In a thought-provoking paper which Professor Pritchett wrote in 1996, not long after the Cairo Conference, he pointed out that in comparison to the need for food, water, medical care and fuel, the need for contraception was very small in poor countries.

“Contraception is a very effective technology for having unregulated coital activity and not having children but no one needs contraception in order not to have children. There is no question you need a parachute to jump out of airplanes and not suffer serious injury, but does that mean you need a parachute? Well, the need for parachutes is obviously only as great as the need to fling oneself out of planes, which is pressing if you’re in the 82nd Airborne, but not really otherwise.”

Third, the idea of “unmet need” is patronising, even demeaning, for women. How can they “need” something that they do not want? This kind of reasoning comes from a patriarchal mindset. Women in developing countries are already pushed around too much. They should be allowed to make their own choices in peace. Pritchett told MercatorNet:

“This is exactly like calculating the ‘unmet need’ of Jewish people for pork. That is, one could do the calculations of the ‘need’ for protein, look at which Jewish people are getting enough protein, conclude that the experts think the most cost-effective way of getting protein is pork and then attribute an ‘unmet need’ for pork to people who are Jewish. Of course it is completely disrespectful of women to not listen to their reasons for not using contraception and insist they have a ‘need’ for something they do not ‘want’. It is precisely this kind of disrespect for women and their autonomy and choices that led to the disasters in India and China.”

Fourth, “unmet need” may possibly make sense in marketing, but as an analytical tool, Pritchett says, “it makes no economic sense at all”. Even in underdeveloped regions, women are well aware of the existence of contraception. If demand for it were high, the price should rise. In fact, family planning organisations often have to work hard to give contraceptives away.

As Pritchett points out in his 1996 paper, it is not a question of price. Even poor households in countries like Indonesia and Nepal spend between 2 and 3 percent of household income on tobacco. “If the household can afford tobacco the household can afford contraception,” he wrote.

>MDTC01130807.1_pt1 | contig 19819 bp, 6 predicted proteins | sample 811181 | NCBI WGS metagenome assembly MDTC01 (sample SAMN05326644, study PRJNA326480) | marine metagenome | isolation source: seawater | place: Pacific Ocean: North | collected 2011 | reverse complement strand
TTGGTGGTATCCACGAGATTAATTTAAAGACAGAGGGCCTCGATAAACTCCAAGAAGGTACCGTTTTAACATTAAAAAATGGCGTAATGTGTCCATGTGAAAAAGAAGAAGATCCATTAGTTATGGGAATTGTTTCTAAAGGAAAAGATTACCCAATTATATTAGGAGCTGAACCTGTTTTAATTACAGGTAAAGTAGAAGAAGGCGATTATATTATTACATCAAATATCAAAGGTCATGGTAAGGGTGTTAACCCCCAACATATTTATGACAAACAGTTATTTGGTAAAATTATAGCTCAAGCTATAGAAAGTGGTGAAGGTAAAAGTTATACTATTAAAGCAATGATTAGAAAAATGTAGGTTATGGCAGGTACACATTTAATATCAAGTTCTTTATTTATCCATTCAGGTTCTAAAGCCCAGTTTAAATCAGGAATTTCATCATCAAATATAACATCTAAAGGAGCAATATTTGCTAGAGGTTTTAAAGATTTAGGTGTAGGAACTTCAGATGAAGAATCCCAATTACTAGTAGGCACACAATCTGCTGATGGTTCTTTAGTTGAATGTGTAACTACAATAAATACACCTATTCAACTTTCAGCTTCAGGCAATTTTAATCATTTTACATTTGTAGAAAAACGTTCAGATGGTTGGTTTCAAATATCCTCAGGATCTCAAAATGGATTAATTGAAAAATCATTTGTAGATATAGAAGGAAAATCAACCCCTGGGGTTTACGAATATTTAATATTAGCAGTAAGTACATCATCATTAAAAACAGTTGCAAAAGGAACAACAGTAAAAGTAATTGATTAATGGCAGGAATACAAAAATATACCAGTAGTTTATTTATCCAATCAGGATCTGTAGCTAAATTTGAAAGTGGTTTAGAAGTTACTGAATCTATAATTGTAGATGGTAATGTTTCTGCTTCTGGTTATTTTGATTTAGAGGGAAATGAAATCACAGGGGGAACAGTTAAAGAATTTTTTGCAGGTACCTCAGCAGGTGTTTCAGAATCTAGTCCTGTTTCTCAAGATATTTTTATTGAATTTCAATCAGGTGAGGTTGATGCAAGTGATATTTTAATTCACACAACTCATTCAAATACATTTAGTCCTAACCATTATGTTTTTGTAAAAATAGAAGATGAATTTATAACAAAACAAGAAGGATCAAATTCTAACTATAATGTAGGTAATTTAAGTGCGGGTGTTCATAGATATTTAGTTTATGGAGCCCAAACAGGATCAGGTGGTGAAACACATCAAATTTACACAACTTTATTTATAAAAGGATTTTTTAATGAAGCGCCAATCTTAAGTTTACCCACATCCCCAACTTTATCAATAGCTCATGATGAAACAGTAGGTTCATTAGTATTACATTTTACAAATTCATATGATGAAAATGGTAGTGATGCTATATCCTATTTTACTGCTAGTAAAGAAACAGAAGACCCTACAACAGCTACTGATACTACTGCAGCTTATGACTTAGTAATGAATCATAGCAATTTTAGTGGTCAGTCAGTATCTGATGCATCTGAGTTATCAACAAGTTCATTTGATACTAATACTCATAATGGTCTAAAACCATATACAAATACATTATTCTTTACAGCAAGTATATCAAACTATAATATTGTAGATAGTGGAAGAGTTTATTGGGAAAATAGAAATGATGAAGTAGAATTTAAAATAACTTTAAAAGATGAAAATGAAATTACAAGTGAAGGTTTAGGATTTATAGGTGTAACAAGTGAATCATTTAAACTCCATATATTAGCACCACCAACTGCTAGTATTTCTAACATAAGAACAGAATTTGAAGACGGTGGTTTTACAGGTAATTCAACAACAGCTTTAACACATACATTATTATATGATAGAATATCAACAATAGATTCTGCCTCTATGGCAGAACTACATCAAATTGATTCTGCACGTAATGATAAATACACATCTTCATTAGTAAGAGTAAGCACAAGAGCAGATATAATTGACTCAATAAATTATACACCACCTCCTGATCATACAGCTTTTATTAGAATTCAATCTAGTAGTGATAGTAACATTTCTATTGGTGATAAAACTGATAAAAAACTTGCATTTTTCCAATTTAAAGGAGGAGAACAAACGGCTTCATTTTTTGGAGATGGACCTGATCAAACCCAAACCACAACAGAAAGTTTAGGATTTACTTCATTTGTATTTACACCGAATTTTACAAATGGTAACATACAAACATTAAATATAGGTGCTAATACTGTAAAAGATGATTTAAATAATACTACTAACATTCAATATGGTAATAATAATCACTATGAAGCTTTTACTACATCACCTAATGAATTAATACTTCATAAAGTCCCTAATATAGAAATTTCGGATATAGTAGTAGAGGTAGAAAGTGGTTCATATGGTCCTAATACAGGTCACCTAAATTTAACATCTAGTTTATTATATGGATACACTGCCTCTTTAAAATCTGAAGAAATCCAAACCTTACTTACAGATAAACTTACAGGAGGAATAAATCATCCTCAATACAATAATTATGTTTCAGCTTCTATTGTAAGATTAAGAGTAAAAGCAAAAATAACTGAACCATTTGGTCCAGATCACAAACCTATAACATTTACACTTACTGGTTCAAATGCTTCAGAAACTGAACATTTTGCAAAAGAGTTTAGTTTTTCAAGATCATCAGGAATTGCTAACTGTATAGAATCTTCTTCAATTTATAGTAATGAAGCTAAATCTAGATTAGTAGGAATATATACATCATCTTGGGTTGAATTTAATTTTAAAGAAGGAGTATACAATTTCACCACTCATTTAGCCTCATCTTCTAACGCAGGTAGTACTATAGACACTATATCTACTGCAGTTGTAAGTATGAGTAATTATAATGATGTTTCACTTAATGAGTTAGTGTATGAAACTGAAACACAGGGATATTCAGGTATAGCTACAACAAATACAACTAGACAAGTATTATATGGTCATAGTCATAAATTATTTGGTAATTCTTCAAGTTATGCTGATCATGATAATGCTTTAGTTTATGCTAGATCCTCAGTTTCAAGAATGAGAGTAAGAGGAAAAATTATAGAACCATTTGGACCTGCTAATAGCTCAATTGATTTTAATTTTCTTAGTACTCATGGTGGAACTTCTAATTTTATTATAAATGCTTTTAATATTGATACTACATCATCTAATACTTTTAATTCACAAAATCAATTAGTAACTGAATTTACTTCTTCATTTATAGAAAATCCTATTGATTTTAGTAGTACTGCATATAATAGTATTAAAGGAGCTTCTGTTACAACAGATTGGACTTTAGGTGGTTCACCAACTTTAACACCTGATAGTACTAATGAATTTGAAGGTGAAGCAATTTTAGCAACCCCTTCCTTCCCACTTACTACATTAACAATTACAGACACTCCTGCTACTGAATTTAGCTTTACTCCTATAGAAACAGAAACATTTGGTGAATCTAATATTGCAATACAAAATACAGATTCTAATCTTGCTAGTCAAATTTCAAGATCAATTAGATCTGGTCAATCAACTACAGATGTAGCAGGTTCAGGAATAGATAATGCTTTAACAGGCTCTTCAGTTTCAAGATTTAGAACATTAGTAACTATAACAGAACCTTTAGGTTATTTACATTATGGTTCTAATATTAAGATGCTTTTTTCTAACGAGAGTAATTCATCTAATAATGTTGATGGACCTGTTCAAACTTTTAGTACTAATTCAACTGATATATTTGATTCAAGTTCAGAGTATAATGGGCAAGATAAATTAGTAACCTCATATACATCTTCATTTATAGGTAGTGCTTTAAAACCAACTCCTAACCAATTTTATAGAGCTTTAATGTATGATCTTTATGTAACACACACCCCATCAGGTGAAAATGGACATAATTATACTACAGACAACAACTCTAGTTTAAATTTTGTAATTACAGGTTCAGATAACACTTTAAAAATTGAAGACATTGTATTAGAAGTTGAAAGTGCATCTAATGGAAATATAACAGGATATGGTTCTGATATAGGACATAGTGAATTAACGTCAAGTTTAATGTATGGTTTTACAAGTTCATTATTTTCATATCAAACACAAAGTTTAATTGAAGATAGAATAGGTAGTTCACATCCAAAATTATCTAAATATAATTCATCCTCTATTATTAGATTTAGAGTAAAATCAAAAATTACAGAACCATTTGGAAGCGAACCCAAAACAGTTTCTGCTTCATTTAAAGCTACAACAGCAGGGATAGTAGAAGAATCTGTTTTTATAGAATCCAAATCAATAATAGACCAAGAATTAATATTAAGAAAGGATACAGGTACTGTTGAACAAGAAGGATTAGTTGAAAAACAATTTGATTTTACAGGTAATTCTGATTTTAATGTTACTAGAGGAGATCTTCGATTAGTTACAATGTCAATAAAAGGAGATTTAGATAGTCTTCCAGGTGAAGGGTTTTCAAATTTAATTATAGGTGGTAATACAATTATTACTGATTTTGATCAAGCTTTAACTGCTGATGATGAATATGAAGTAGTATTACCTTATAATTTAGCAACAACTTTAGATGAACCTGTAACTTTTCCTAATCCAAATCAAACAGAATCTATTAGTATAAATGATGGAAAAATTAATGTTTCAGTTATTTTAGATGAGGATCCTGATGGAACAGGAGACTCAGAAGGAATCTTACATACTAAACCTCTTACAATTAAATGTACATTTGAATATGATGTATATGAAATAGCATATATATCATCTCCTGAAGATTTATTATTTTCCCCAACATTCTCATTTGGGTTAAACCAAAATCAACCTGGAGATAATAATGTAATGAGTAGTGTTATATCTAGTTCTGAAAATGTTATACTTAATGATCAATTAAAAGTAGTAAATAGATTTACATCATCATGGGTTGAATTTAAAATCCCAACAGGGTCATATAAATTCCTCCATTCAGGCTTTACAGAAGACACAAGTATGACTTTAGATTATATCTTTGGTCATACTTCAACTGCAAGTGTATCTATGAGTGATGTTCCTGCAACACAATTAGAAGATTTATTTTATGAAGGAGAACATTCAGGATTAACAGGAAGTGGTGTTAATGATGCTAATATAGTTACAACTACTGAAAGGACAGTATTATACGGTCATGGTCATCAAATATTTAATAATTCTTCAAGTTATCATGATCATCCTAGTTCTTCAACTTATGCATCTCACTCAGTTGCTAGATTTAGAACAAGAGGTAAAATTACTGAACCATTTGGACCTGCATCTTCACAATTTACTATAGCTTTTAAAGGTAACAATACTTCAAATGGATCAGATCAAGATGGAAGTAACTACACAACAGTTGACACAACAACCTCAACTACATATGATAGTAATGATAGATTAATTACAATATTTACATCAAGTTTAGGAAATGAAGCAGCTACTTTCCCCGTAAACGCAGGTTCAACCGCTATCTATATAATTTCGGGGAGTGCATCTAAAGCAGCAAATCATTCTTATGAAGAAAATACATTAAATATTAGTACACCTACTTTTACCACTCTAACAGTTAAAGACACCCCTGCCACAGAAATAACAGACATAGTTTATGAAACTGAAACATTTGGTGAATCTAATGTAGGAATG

More recent research shows that the use of contraceptives in developing countries does not decline if their price rises. This suggests that the problem is lack of demand, not lack of supply. American academics examined sales of contraceptives during the severe financial crisis which hit Indonesia in the late 1990s. They found that “very large changes in prices of contraceptives have little impact on the decision to use contraceptives or on method choice, even among the poorest couples.”

In an interview with The Guardian about the Summit Melinda Gates described improving access to contraception across the globe as her life’s work. Unfortunately, a gremlin in the typesetting had her claiming that 200 billion women wanted access, rather than 200 million. But perhaps when you are dealing with esoteric matters like Libor or “unmet need”, billions and millions, whatever, all sound the same. As long as the donors feel good about themselves and family planning bureaucrats continue to draw their paycheques.

Michael Cook is editor of MercatorNet. This article reprinted under a Creative Commons License. 

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Pelosi asked: Is unborn baby with human heart a ‘human being’? Responds: ‘I am a devout Catholic’

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By Dustin Siggins

Tell Nancy Pelosi: No, supporting abortion and gay 'marriage' is not Catholic. Sign the petition. Click here.

WASHINGTON, D.C., October 2, 2015 (LifeSiteNews) -- Top Democrat Nancy Pelosi, D-CA, won't say whether an unborn child with a “human heart” and a “human liver” is a human being.

Pelosi, who is the Minority Leader in the House, was asked a question about the issue by CNS News at a press conference last week. The conservative news outlet asked, "In reference to funding for Planned Parenthood: Is an unborn baby with a human heart and a human liver a human being?”

Pelosi stumbled over her answer, saying, “Why don't you take your ideological questions--I don't, I don't have—”

CNS then asked her, "If it's not a human being, what species is it?”

It was then that Pelosi got back on stride, swatting aside the question with her accustomed reference to her “devout” Catholic faith.

“No, listen, I want to say something to you,” she said. “I don't know who you are and you're welcome to be here, freedom of this press. I am a devout practicing Catholic, a mother of five children. When my baby was born, my fifth child, my oldest child was six years old. I think I know more about this subject than you, with all due respect.”

“So it's not a human being, then?” pressed CNS, to which Pelosi said, “And I do not intend to respond to your questions, which have no basis in what public policy is that we do here.”

Pelosi has long used her self-proclaimed status as a “devout” practicing Catholic to promote abortion.